Stainless steel is a steel type that is extremely resistant to corrosion. The “passive layer”, also known as the chromium-rich oxide film, is responsible for stainless steel’s resistance to corrosion. You will also find varying amounts of carbon, silicon, and manganese. To enhance formability and resist corrosion, other elements, such as nickel or molybdenum can be added.

All types of stainless steel are used, from large architectural structures to small chairs.

Stainless steel can be divided into four types.

  1. Ferritic

Iron and chromium make up the simplest of compositions. This is known as ferritic stainless steel. Their crystal structure is called “ferrite”. These magnetic materials are used in products like automobile trim or dishwashers. These are the most affordable form of ferritic steel, but they also have disadvantages like difficulties welding or forming. Mufflers and heating systems are two examples of how ferritic steel is used.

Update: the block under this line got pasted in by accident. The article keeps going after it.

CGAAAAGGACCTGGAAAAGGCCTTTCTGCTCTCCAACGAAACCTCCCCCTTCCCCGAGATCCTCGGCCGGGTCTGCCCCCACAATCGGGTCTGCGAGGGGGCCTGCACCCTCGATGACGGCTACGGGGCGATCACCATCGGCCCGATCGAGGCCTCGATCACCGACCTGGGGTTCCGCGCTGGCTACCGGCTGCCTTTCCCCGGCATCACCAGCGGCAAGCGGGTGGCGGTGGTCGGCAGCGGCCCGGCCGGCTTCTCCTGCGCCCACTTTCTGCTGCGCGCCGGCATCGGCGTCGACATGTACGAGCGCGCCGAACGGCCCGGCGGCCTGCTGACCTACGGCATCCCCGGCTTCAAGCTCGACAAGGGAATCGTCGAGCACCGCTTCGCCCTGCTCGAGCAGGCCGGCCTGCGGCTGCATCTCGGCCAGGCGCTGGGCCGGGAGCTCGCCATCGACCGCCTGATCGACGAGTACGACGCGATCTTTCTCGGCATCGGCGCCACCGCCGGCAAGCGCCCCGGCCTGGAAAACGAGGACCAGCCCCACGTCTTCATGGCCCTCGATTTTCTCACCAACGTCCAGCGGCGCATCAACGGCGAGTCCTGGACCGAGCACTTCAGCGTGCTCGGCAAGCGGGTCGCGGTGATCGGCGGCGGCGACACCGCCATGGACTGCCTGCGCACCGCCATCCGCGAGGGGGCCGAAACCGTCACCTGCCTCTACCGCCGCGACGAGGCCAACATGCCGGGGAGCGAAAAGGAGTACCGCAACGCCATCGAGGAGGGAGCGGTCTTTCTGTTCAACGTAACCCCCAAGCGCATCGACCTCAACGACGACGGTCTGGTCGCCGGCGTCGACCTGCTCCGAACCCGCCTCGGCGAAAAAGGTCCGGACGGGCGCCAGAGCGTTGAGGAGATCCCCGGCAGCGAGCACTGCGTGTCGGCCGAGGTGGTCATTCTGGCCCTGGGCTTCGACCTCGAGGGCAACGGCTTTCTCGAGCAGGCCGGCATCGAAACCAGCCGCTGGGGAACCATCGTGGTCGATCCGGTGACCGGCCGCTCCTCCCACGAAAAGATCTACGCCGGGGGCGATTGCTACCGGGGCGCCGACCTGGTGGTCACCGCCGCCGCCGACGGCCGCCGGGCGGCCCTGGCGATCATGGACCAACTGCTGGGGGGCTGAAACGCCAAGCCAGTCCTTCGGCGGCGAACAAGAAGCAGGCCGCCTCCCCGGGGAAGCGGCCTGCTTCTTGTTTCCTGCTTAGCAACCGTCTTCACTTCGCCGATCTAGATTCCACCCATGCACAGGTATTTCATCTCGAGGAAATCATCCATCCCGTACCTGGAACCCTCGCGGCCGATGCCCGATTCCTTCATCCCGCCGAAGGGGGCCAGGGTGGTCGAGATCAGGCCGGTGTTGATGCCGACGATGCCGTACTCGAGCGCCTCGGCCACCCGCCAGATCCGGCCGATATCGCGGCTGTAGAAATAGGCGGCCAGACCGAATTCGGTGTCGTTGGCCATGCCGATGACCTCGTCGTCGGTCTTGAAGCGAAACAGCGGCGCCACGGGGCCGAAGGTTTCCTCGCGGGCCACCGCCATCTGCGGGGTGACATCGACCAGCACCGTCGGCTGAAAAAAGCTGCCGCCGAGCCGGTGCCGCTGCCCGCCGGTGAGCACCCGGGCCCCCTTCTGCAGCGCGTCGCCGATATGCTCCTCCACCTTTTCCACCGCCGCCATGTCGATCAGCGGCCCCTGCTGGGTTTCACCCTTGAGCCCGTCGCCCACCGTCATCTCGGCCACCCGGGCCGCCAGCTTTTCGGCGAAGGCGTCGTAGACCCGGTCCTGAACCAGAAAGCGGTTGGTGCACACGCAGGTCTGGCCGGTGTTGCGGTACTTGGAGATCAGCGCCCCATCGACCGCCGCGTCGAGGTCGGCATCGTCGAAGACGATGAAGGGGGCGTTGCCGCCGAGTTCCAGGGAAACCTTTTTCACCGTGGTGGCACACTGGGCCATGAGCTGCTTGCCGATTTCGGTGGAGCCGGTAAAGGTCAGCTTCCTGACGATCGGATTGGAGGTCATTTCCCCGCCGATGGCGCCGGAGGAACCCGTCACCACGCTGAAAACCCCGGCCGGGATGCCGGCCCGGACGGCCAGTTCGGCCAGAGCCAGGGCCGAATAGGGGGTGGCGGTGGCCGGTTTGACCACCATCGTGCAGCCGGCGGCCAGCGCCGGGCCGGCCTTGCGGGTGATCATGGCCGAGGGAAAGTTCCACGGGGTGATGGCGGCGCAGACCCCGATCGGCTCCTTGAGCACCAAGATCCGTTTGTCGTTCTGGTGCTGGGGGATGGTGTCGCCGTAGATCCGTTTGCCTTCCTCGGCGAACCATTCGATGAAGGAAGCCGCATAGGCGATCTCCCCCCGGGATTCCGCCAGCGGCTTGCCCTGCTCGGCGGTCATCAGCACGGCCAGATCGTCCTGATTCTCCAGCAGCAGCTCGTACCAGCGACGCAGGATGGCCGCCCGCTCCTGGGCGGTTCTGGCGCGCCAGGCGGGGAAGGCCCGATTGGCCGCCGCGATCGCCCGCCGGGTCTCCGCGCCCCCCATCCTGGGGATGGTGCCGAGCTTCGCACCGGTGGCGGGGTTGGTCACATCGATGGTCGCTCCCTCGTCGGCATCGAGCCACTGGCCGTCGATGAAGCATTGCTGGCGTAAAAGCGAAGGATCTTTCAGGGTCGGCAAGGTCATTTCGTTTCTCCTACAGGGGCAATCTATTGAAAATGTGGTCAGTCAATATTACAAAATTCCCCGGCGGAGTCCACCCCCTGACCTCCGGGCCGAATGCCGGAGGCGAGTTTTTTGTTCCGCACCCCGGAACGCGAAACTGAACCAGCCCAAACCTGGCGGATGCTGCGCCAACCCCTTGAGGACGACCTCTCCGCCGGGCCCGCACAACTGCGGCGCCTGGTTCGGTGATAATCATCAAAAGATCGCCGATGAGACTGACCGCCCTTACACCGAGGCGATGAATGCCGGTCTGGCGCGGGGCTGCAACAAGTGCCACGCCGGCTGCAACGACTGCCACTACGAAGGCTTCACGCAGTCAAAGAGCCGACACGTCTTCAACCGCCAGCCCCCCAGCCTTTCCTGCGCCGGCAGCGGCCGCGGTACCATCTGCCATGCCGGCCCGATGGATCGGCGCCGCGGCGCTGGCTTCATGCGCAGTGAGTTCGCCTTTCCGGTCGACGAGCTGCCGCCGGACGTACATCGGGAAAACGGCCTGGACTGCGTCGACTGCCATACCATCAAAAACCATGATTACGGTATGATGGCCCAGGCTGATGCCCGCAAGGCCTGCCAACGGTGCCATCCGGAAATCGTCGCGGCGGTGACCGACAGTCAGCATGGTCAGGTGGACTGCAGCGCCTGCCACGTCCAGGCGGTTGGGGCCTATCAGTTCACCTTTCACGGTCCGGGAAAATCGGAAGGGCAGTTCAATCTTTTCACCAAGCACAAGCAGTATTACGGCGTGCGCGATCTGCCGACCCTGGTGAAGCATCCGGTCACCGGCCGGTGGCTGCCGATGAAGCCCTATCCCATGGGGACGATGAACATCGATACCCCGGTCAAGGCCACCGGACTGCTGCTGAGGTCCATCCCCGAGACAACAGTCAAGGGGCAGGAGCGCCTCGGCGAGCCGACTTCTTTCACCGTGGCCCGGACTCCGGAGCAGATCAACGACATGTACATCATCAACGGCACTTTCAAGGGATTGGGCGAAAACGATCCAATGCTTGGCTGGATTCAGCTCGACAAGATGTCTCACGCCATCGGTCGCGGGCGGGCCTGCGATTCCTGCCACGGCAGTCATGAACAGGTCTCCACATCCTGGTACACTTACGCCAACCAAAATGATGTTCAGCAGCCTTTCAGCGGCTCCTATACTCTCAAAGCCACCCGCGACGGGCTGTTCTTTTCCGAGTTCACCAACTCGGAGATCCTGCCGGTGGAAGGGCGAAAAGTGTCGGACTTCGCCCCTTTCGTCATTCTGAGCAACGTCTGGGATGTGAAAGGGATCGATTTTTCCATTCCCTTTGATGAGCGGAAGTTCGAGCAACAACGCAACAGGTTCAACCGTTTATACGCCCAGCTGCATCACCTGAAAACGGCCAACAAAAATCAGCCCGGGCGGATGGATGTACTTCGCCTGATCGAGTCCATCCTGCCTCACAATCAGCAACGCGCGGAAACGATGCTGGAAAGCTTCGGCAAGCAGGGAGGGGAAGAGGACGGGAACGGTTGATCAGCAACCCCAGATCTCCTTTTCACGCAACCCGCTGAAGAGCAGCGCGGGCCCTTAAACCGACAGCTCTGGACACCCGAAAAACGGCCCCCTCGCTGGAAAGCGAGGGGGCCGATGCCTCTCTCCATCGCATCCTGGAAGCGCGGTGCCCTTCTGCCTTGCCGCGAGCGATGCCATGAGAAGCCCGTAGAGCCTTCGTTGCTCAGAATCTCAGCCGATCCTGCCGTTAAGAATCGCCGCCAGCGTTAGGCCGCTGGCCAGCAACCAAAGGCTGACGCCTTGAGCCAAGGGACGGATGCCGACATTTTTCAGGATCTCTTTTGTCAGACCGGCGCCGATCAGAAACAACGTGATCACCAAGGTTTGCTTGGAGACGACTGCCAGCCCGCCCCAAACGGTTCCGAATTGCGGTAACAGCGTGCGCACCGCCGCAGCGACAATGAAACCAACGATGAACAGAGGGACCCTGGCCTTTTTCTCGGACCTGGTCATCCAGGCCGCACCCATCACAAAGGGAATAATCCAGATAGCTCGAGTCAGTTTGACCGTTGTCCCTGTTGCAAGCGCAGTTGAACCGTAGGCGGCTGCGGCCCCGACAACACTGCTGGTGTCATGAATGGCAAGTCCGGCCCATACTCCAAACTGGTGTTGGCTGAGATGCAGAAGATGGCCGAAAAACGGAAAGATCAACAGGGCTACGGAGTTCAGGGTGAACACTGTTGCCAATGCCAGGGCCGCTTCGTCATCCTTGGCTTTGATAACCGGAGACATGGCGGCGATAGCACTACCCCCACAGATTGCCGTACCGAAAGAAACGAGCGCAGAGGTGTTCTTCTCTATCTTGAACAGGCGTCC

5 Factors to Consider When Selecting a Grade of Stainless Steel
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  1. Austenitic

Austenitic is the most popular stainless steel group. Its microstructure is formed by adding nickel, manganese, and nitrogen. Its structure, unlike ferritic, is suitable for welding and shaping.

  1. Martensitic

Martensitic steels look similar to ferritic because they are made from chromium. They have a higher level of carbon (up to one per cent). They can be hardened and tempered due to this. Martensitic is often found in longer products than in plate and sheet form. They also have low formability and weldability.

  1. Duplex

Duplex steels are composed of 50 per cent ferritic steel and 50 per cent austenitic steel. This gives them greater strength than any other steel. They resist stress corrosion cracking, are weldable, and are magnetic. You can use duplex in pipes or architectural structures.